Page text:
Harrison Shepherd is a quiet and introspective boy with a passion for writing that he expresses by keeping a rather detailed diary. It is this diary that we are reading for most of Barbara Kingsolver’s extraordinary new novel. As the novel opens, Harrison, aged 13, has been taken back to Mexico by his Mexican mother, who has left his American father for what she hopes is a life of luxury with a Mexican oil magnate. Thus a pattern is set in Harrison’s life of journeys between the very different worlds of Mexico and east coast America, never really fitting in either.
Essentially the novel has two parts. The first is Harrison’s adolescence and young adulthood, culminating in the time he spends working for the artists Diego Rivera and Frida Kahlo, and then as a secretary to Leon Trotsky until he is murdered. The second begins with his subsequent journey to the United States and revolves around the consequences of the post-war anti-communist witch hunts which destroyed so many careers and lives.
The author’s concern with social injustice shines throughout the book, from the consequences of the pitiful wage paid to the household servants by the Mexican oil magnate to the police violence against the impoverished first world war veterans marching in Washington in 1932 for the pensions they were promised but never paid. These experiences gradually politicise Harrison, though he remains a sympathiser with the broad left, rather than an active member of any organisation.
From the moment she enters the story properly, Harrison’s friendship with Frida Kahlo is a compellingly drawn feature of the story. She encourages him to write, and to ‘go sleep with some boys’ as he wrestles shyly with his desires; they share their respective episodes of depression, and each other’s secrets. As with her portrayal of Trotsky, Kingsolver pulls off convincing fictionalisations of real historical characters.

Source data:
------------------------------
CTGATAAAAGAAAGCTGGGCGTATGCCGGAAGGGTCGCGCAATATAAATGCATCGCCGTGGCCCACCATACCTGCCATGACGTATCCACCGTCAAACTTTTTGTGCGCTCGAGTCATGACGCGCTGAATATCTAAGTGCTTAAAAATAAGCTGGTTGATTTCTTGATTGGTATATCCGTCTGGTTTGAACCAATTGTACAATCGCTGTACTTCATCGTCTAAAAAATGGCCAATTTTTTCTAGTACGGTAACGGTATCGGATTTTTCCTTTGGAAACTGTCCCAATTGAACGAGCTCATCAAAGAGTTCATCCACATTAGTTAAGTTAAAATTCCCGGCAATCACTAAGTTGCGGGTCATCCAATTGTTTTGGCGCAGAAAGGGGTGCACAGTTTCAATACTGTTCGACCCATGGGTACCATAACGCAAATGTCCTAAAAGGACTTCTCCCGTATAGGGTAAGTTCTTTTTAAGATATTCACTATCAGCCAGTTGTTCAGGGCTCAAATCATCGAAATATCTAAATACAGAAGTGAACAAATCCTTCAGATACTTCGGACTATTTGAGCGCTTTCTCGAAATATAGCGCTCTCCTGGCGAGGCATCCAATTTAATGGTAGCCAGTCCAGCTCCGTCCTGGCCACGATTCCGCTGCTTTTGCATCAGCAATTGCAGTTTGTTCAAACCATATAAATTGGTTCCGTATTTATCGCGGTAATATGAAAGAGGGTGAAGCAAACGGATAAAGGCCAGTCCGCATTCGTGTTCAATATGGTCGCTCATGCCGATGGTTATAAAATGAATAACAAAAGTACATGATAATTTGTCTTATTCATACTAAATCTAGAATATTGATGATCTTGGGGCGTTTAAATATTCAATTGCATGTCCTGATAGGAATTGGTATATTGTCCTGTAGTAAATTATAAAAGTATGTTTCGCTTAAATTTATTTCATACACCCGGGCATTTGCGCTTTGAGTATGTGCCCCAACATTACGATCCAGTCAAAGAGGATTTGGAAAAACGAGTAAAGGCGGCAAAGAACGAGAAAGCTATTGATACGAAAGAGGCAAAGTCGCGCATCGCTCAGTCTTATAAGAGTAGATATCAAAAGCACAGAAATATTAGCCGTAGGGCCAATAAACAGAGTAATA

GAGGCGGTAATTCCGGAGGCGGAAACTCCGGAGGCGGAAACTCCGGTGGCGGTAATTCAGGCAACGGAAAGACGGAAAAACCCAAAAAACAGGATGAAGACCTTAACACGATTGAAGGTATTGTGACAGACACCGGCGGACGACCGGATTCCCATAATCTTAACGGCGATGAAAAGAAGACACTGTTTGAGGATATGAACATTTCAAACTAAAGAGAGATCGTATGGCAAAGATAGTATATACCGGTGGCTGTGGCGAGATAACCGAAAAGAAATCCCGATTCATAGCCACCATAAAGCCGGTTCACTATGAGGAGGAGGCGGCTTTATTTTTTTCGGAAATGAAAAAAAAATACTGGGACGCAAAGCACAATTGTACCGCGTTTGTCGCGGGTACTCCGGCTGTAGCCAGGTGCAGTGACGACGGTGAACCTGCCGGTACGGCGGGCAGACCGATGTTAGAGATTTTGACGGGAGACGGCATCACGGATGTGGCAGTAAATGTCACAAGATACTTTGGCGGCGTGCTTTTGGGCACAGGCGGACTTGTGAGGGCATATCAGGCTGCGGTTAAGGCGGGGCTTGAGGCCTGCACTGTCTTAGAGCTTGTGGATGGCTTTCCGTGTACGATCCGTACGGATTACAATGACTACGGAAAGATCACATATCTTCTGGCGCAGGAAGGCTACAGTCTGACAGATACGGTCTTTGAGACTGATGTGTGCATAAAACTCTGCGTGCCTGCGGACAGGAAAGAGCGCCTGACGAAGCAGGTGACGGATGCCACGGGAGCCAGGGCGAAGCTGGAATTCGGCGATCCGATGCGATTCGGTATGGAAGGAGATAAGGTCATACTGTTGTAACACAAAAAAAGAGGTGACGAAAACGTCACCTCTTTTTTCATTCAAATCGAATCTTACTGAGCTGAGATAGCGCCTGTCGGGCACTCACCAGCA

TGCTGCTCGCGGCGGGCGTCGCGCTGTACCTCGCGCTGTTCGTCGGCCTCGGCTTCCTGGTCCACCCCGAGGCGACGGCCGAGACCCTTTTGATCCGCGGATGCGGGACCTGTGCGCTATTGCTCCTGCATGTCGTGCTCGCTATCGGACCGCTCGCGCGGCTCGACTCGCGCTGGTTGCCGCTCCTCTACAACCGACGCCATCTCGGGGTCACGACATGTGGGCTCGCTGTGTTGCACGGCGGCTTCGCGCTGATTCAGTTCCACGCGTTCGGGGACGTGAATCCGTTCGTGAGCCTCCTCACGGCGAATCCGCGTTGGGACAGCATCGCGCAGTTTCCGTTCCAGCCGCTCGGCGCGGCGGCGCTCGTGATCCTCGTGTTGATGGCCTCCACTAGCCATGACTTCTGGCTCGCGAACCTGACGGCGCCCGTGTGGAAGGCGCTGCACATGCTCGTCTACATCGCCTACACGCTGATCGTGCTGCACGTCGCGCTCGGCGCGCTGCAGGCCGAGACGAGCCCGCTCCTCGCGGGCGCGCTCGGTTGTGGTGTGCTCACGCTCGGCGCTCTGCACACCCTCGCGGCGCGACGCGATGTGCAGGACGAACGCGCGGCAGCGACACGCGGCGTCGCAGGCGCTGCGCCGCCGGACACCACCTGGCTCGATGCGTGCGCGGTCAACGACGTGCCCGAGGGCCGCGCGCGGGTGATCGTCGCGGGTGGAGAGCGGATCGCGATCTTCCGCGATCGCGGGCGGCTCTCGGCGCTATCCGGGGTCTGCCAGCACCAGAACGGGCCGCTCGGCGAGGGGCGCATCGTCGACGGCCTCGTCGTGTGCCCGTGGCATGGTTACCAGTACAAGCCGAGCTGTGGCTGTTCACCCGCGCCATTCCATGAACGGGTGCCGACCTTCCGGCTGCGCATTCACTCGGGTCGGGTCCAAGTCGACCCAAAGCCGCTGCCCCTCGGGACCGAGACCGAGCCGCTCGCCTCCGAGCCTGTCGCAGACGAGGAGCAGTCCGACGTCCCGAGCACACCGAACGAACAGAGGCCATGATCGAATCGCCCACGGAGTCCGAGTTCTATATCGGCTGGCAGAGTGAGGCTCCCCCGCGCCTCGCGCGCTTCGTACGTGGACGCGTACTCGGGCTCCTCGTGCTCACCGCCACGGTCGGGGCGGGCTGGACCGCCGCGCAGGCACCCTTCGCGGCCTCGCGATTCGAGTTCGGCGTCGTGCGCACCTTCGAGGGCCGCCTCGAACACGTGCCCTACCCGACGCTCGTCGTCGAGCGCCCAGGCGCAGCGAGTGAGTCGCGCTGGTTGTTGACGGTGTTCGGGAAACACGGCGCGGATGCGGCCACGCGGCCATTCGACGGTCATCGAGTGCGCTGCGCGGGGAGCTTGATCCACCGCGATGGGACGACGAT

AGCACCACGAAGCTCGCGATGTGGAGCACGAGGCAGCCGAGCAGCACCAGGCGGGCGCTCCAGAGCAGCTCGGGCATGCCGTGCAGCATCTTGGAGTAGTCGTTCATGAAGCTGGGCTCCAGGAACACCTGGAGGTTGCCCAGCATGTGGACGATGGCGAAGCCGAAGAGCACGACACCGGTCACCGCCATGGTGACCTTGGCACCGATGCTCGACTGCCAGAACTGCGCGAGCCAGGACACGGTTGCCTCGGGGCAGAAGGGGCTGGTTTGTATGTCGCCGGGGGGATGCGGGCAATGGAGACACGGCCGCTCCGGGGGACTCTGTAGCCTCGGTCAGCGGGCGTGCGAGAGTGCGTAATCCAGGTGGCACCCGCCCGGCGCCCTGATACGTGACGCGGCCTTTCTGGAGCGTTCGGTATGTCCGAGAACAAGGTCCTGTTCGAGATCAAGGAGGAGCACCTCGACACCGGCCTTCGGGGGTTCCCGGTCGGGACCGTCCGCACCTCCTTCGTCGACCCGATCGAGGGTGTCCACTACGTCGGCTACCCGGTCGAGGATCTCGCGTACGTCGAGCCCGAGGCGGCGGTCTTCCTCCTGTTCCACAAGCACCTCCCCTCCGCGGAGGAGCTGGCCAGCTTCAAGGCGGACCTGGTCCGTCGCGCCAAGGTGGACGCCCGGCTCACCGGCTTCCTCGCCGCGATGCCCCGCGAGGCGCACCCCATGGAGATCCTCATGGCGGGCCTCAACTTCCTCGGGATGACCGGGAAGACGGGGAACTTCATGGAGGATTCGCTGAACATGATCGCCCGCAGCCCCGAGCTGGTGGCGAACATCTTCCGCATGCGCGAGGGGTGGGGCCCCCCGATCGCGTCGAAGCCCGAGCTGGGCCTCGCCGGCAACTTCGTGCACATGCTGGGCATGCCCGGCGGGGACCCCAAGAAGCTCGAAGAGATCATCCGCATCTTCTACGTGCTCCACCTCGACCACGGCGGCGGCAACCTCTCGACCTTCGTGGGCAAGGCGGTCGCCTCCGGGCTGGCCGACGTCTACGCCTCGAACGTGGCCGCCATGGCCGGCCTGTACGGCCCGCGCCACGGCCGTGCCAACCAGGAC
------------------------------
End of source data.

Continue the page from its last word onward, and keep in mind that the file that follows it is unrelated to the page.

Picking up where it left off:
Mexican culture, its food, its festivals, its Mayan and Aztec heritage, is also richly described. Together with a well-paced plot, which ends with a very satisfying denouement, this makes for a deftly written story which is comparable in scope and quality to Kingsolver’s rightly celebrated The Poisonwood Bible.
Witches, Witch-Hunting and Women by Silvia Federici, reviewed by Jessica White
American Jewish cartoonist Eli Valley’s comic commentary on America, the US Jewish diaspora and Israel is nothing if not near the knuckle, Richard Kuper writes
Samir Dathi reviews No Is Not Enough: Defeating the New Shock Politics, by Naomi Klein
Radhika Desai says Capital by Karl Marx is still an essential read on the 150th anniversary of its publication
A Death Retold in Truth and Rumour: Kenya, Britain and the Julie Ward Murder, by Grace A Musila, reviewed by Allen Oarbrook
Vicky Crowcroft reviews Ebola: How a People’s Science Helped End an Epidemic, by Paul Richards